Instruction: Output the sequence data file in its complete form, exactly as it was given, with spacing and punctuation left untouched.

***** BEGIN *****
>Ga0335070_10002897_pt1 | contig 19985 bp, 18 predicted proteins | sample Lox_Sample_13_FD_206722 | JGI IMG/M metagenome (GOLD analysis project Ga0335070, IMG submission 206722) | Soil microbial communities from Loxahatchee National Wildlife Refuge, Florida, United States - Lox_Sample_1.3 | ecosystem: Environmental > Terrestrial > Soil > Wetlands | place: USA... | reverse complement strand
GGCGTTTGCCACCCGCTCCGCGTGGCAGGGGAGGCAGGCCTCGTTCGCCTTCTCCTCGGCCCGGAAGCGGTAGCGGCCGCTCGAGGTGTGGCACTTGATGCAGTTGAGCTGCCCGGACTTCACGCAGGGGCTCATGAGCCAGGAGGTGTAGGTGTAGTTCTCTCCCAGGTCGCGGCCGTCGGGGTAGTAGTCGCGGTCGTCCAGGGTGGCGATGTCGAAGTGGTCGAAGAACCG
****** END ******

>Ga0335070_10002897_pt1 | contig 19985 bp, 18 predicted proteins | sample Lox_Sample_13_FD_206722 | JGI IMG/M metagenome (GOLD analysis project Ga0335070, IMG submission 206722) | Soil microbial communities from Loxahatchee National Wildlife Refuge, Florida, United States - Lox_Sample_1.3 | ecosystem: Environmental > Terrestrial > Soil > Wetlands | place: USA... | reverse complement strand
GGCGTTTGCCACCCGCTCCGCGTGGCAGGGGAGGCAGGCCTCGTTCGCCTTCTCCTCGGCCCGGAAGCGGTAGCGGCCGCTCGAGGTGTGGCACTTGATGCAGTTGAGCTGCCCGGACTTCACGCAGGGGCTCATGAGCCAGGAGGTGTAGGTGTAGTTCTCTCCCAGGTCGCGGCCGTCGGGGTAGTAGTCGCGGTCGTCCAGGGTGGCGATGTCGAAGTGGTCGAAGAACCG